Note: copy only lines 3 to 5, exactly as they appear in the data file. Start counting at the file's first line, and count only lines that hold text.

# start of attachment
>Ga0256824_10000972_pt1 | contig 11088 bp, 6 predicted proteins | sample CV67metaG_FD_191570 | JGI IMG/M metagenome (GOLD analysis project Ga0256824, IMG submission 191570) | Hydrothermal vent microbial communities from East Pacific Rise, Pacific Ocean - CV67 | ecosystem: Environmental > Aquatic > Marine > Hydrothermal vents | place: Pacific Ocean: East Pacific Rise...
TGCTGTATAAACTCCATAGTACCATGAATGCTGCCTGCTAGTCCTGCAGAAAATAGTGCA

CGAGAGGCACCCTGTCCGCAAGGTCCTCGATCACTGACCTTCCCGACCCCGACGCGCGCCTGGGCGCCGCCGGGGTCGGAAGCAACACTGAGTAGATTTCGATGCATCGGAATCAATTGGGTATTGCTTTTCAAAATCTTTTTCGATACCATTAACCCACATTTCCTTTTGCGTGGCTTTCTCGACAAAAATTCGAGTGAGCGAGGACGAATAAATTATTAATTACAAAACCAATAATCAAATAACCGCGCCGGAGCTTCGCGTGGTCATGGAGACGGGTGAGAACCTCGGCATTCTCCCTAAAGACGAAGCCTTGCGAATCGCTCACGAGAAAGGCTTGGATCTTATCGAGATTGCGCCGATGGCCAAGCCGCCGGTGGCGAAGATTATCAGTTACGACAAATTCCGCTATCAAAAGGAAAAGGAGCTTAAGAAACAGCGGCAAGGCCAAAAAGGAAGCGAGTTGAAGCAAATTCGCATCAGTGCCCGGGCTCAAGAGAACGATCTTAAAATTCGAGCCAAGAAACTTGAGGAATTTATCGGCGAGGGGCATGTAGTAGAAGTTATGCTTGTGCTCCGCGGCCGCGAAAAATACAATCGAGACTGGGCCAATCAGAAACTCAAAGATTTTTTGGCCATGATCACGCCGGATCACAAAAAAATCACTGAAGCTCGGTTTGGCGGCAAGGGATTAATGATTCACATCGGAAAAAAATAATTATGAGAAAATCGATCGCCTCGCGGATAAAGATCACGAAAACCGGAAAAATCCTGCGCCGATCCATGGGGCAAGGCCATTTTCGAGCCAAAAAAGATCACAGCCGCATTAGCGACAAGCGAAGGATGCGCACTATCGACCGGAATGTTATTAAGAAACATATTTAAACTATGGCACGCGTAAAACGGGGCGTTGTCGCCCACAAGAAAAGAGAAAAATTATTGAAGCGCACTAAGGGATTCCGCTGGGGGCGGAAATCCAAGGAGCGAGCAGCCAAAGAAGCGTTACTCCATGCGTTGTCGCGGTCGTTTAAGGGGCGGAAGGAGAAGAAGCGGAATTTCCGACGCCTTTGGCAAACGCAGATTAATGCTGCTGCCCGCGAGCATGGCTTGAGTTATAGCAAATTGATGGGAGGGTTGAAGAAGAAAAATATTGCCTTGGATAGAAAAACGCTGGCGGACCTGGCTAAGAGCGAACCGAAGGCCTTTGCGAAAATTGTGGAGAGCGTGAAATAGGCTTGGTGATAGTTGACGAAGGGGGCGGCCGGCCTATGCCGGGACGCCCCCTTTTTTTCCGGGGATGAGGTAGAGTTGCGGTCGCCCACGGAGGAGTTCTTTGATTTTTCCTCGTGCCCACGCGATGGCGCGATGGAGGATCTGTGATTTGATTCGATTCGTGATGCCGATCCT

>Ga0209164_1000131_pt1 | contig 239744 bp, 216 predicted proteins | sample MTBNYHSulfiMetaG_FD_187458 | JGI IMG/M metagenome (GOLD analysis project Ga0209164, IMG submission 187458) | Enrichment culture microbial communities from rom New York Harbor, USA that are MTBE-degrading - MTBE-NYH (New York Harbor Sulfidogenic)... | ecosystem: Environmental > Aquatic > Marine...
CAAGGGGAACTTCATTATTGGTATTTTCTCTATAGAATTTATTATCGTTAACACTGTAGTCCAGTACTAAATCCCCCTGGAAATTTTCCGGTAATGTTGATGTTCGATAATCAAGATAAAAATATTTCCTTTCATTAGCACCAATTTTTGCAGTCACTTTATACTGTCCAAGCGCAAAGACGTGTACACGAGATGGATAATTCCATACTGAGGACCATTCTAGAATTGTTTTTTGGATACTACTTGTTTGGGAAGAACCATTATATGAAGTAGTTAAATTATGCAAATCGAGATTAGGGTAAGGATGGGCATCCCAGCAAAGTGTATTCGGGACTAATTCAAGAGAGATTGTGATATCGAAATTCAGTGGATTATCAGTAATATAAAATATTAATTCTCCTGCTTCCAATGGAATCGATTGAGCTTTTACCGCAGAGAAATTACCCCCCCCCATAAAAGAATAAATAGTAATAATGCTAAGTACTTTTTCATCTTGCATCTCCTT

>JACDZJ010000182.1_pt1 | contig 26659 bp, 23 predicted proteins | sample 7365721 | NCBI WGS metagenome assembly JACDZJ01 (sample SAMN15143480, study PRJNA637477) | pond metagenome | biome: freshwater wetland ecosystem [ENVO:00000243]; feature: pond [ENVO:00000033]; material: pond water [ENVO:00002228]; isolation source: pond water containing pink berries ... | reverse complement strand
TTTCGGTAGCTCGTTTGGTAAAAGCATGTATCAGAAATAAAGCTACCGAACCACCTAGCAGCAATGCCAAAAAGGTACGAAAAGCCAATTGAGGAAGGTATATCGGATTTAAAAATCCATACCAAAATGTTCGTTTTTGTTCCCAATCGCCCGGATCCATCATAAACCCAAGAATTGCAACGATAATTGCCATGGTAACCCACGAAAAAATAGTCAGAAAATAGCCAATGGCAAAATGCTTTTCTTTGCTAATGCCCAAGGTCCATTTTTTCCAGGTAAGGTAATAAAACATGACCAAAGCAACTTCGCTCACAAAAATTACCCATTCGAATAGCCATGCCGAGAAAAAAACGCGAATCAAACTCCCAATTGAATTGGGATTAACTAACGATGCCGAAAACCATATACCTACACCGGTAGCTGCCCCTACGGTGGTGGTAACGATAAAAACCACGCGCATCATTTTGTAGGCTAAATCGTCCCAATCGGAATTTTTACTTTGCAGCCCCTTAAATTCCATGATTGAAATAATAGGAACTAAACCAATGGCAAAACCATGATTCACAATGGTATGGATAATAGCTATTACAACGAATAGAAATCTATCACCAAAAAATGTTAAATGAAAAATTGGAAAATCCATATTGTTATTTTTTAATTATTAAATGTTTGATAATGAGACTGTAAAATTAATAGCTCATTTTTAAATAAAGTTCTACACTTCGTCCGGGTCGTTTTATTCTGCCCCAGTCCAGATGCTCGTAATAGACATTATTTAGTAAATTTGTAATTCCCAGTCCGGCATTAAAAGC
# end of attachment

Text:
CGAGAGGCACCCTGTCCGCAAGGTCCTCGATCACTGACCTTCCCGACCCCGACGCGCGCCTGGGCGCCGCCGGGGTCGGAAGCAACACTGAGTAGATTTCGATGCATCGGAATCAATTGGGTATTGCTTTTCAAAATCTTTTTCGATACCATTAACCCACATTTCCTTTTGCGTGGCTTTCTCGACAAAAATTCGAGTGAGCGAGGACGAATAAATTATTAATTACAAAACCAATAATCAAATAACCGCGCCGGAGCTTCGCGTGGTCATGGAGACGGGTGAGAACCTCGGCATTCTCCCTAAAGACGAAGCCTTGCGAATCGCTCACGAGAAAGGCTTGGATCTTATCGAGATTGCGCCGATGGCCAAGCCGCCGGTGGCGAAGATTATCAGTTACGACAAATTCCGCTATCAAAAGGAAAAGGAGCTTAAGAAACAGCGGCAAGGCCAAAAAGGAAGCGAGTTGAAGCAAATTCGCATCAGTGCCCGGGCTCAAGAGAACGATCTTAAAATTCGAGCCAAGAAACTTGAGGAATTTATCGGCGAGGGGCATGTAGTAGAAGTTATGCTTGTGCTCCGCGGCCGCGAAAAATACAATCGAGACTGGGCCAATCAGAAACTCAAAGATTTTTTGGCCATGATCACGCCGGATCACAAAAAAATCACTGAAGCTCGGTTTGGCGGCAAGGGATTAATGATTCACATCGGAAAAAAATAATTATGAGAAAATCGATCGCCTCGCGGATAAAGATCACGAAAACCGGAAAAATCCTGCGCCGATCCATGGGGCAAGGCCATTTTCGAGCCAAAAAAGATCACAGCCGCATTAGCGACAAGCGAAGGATGCGCACTATCGACCGGAATGTTATTAAGAAACATATTTAAACTATGGCACGCGTAAAACGGGGCGTTGTCGCCCACAAGAAAAGAGAAAAATTATTGAAGCGCACTAAGGGATTCCGCTGGGGGCGGAAATCCAAGGAGCGAGCAGCCAAAGAAGCGTTACTCCATGCGTTGTCGCGGTCGTTTAAGGGGCGGAAGGAGAAGAAGCGGAATTTCCGACGCCTTTGGCAAACGCAGATTAATGCTGCTGCCCGCGAGCATGGCTTGAGTTATAGCAAATTGATGGGAGGGTTGAAGAAGAAAAATATTGCCTTGGATAGAAAAACGCTGGCGGACCTGGCTAAGAGCGAACCGAAGGCCTTTGCGAAAATTGTGGAGAGCGTGAAATAGGCTTGGTGATAGTTGACGAAGGGGGCGGCCGGCCTATGCCGGGACGCCCCCTTTTTTTCCGGGGATGAGGTAGAGTTGCGGTCGCCCACGGAGGAGTTCTTTGATTTTTCCTCGTGCCCACGCGATGGCGCGATGGAGGATCTGTGATTTGATTCGATTCGTGATGCCGATCCT

>Ga0209164_1000131_pt1 | contig 239744 bp, 216 predicted proteins | sample MTBNYHSulfiMetaG_FD_187458 | JGI IMG/M metagenome (GOLD analysis project Ga0209164, IMG submission 187458) | Enrichment culture microbial communities from rom New York Harbor, USA that are MTBE-degrading - MTBE-NYH (New York Harbor Sulfidogenic)... | ecosystem: Environmental > Aquatic > Marine...
CAAGGGGAACTTCATTATTGGTATTTTCTCTATAGAATTTATTATCGTTAACACTGTAGTCCAGTACTAAATCCCCCTGGAAATTTTCCGGTAATGTTGATGTTCGATAATCAAGATAAAAATATTTCCTTTCATTAGCACCAATTTTTGCAGTCACTTTATACTGTCCAAGCGCAAAGACGTGTACACGAGATGGATAATTCCATACTGAGGACCATTCTAGAATTGTTTTTTGGATACTACTTGTTTGGGAAGAACCATTATATGAAGTAGTTAAATTATGCAAATCGAGATTAGGGTAAGGATGGGCATCCCAGCAAAGTGTATTCGGGACTAATTCAAGAGAGATTGTGATATCGAAATTCAGTGGATTATCAGTAATATAAAATATTAATTCTCCTGCTTCCAATGGAATCGATTGAGCTTTTACCGCAGAGAAATTACCCCCCCCCATAAAAGAATAAATAGTAATAATGCTAAGTACTTTTTCATCTTGCATCTCCTT